MINK fur fake eyelashes made famous by celebrities such as Khloe Kardashian are reportedly on sale in the UK for as little as £4.
The lashes on sale are boasted to be "super fluffy" and made of the "best premium material" despite the growing crisis of coronavirus on mink farms.
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Liverpool-based Tatti Lashes boasts its 3D Luxury Mink Eyelashes have been seen on celebritiessuch as Khloe, Ariana Grande, Cardi B and Nicki Minaj, reports the Mirror.
Falseyeslash.co.uk sells pairs for as little as £3.99.
And then Beauty Bay sells its Opulence Lite mink lashes, made by US firm Lily’s Lashes, for £20.
The firm boasts its lash product is designed with "super fine mink hairs" with an "effortless natural finish".
Tatti Lashes has said it is taking “drastic steps” to stop selling mink eyelashes by creating synthetic alternatives.
Doll Beauty dropped claims that its eyelashes made from mink hair were "cruelty-free" after a complaint to the Advertising Standards Authority.
But the firm still sells the beauty product for £10.
Lick Lashes claims its £10 mink lashes are a "huge hit" with "make-up artists around the UK".
Falseeyelashes.co.uk said it hopes to be completely mink-free by early 2021.
Paul Healey of Moving Animals, which carried out the investigation into mink lashes, said: “Shoppers will be horrified to learn that products on sale in the UK are still profiting from the cruel fur industry by selling mink fur products.
“Denmark’s discovery of a mutation of the coronavirus on their mink fur farms should be the final wake-up call for these brands and retailers to stop selling fur altogether.”
Denmark's government has started culling 15million animals at more than 1,100 lucrative mink farms.
The country's Prime Minister warned the coronavirus strain "could pose a risk that future vaccines won't work" as she announced strict measures in the Jutland region.
Denmark’s State Serum Institute – which deals with infectious diseases – has found mink-related versions of coronavirus in 214 people since June, according to a report on its website.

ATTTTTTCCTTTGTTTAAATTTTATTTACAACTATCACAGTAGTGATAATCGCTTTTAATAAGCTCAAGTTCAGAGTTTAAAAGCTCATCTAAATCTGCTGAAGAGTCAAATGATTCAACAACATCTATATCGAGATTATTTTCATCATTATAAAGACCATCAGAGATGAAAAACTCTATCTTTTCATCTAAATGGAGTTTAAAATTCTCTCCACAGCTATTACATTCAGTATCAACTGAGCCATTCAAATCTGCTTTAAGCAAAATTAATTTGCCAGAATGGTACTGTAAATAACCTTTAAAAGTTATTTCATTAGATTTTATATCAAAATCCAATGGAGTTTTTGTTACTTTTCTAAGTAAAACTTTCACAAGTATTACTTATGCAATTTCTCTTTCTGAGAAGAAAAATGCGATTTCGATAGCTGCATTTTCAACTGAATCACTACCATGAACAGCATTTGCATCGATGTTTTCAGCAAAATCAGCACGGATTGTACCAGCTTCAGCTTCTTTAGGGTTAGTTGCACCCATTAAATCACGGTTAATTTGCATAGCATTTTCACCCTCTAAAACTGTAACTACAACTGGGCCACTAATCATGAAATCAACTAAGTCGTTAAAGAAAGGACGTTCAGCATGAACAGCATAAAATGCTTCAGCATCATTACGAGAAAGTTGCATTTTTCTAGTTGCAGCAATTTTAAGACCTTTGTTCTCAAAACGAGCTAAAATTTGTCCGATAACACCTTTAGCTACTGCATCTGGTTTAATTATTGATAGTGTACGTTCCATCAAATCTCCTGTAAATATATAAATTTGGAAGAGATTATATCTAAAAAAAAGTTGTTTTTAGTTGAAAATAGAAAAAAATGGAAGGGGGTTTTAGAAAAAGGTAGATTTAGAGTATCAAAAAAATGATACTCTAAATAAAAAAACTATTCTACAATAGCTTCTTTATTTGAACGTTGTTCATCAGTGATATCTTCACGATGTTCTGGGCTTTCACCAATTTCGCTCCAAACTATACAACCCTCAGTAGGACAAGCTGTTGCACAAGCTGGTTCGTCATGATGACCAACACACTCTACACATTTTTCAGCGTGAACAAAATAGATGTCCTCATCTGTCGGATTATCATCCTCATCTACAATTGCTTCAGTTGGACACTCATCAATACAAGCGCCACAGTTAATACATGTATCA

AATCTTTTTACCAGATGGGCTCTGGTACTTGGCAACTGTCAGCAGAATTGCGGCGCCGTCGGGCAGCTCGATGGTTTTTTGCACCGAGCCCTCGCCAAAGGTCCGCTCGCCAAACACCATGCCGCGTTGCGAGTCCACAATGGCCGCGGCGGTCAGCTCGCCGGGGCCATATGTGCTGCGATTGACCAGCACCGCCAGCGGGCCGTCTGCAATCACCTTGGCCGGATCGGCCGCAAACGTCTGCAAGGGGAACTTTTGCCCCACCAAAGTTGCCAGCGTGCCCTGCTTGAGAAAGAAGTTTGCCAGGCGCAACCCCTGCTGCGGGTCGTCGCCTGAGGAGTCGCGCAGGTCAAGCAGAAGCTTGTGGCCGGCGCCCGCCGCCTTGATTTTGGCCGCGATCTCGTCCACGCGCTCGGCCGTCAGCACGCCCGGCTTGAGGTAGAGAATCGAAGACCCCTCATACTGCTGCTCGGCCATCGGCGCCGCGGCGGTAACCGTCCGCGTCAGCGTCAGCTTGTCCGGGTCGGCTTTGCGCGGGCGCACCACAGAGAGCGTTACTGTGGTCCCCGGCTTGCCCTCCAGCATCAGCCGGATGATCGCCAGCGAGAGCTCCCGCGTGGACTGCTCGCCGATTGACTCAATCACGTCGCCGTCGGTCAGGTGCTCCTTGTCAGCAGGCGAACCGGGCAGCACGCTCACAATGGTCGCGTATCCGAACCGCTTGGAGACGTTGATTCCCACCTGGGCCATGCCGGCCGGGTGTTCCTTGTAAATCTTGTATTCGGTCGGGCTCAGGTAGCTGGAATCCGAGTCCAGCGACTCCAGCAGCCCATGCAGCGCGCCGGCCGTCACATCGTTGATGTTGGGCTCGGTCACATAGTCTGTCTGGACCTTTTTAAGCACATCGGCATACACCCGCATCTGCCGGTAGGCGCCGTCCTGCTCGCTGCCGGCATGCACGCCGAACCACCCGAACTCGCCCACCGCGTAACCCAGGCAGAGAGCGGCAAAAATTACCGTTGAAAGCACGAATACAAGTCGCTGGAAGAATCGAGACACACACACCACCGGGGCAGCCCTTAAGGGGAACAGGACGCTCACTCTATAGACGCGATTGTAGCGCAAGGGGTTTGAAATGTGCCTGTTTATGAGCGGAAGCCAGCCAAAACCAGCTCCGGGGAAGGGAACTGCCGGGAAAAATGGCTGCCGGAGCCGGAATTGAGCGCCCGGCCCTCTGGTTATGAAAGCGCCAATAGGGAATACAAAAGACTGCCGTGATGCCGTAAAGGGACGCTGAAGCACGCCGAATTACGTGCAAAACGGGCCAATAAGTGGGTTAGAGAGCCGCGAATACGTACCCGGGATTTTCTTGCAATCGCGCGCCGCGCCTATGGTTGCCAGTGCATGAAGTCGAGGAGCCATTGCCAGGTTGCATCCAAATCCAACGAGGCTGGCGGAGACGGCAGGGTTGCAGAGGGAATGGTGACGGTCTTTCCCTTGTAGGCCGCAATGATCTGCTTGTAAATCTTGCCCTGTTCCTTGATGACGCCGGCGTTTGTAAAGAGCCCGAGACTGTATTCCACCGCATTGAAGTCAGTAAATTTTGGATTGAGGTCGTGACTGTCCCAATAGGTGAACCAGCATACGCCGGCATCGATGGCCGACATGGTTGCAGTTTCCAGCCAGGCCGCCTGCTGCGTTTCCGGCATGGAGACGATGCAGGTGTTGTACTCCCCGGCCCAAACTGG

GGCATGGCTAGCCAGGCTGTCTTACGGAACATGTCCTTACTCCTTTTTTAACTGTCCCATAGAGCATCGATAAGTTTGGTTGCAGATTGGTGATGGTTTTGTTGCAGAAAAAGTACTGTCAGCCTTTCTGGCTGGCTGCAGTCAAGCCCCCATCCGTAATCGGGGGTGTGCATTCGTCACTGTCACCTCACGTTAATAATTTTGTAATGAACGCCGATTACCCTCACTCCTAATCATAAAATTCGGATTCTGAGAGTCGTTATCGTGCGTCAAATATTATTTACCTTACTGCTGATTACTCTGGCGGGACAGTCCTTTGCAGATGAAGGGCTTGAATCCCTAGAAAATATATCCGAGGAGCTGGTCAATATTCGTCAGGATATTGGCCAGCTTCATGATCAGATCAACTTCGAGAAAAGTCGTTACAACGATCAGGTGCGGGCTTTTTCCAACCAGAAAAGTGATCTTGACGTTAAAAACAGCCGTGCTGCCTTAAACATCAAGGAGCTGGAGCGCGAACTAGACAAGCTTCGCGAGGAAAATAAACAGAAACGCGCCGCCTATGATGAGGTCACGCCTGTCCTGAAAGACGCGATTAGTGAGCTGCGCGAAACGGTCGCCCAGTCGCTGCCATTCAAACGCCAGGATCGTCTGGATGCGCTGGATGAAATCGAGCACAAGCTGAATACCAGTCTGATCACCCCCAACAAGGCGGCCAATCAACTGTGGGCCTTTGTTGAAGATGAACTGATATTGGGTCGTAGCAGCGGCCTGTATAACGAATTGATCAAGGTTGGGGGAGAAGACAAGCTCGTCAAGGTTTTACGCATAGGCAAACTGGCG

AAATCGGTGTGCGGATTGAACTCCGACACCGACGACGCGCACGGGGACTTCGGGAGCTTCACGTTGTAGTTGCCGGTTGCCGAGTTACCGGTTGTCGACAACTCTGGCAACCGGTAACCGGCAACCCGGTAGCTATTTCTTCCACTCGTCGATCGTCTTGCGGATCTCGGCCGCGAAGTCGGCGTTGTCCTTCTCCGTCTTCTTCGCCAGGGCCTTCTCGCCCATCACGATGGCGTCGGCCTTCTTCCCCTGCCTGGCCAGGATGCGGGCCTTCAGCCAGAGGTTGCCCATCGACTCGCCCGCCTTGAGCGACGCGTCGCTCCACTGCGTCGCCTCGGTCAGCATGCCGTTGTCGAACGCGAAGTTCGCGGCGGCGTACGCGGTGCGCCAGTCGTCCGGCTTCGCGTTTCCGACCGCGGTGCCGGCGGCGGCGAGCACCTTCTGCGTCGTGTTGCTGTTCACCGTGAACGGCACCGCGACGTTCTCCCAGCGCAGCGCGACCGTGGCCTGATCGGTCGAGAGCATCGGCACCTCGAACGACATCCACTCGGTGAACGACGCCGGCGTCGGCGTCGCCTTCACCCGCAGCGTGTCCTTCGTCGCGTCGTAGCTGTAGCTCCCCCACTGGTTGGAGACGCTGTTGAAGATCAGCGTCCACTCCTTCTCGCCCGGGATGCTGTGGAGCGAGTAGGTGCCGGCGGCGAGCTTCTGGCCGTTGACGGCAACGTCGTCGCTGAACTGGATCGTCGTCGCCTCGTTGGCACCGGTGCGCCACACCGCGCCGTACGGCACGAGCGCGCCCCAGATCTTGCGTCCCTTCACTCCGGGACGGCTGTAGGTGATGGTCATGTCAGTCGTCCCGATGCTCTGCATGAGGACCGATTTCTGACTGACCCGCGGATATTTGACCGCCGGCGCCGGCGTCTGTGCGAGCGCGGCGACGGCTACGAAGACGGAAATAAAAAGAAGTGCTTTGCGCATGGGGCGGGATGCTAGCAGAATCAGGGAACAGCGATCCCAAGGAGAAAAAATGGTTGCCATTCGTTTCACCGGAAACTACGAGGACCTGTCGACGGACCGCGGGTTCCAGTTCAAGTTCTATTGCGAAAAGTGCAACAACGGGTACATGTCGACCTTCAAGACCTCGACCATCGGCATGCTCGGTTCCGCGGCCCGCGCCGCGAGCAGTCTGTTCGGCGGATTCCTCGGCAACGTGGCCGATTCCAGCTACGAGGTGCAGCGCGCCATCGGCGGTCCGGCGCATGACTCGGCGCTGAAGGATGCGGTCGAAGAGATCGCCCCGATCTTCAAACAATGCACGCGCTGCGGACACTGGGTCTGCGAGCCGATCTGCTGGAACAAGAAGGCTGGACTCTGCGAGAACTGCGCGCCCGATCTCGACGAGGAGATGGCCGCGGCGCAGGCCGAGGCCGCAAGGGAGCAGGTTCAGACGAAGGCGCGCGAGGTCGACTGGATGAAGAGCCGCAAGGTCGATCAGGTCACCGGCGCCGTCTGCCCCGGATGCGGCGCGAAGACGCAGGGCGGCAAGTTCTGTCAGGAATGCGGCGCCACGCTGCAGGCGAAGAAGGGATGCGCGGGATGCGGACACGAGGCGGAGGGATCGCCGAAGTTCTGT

However, the more infectious strain of the mutated coronavirus – which sparked the cull – has to date only been found in 12 people and on five mink farms.
Danish officials have said that this mutation does not cause a more severe illness in humans – but that it is not inhibited by antibodies to the same degree as the normal virus.
Lab tests and preliminary studies suggest that antibodies in people infected with Covid-19 were less effective in inhibiting the strain – which the report calls "Cluster 5".
Of the 12 people infected with this mutated strain, 11 are from the North Jutland region including four who were connected to three of the farms where the strain was found.
The Institute calls the findings “worrying” and says that further studies will continue.
“The best way to get rid of this variant is generally to slow down the spread of infection,” the report reads.
Mutations making the virus less sensitive to antibodies have been a concern for “a long time” but remained theoretical until this week.
The coronavirus evolves constantly and, to date, there is no evidence that any of the mutations pose an increased danger to people.
It comes as the world continues to race for a vaccine, with hopes the bug could be finally beaten in 2021.
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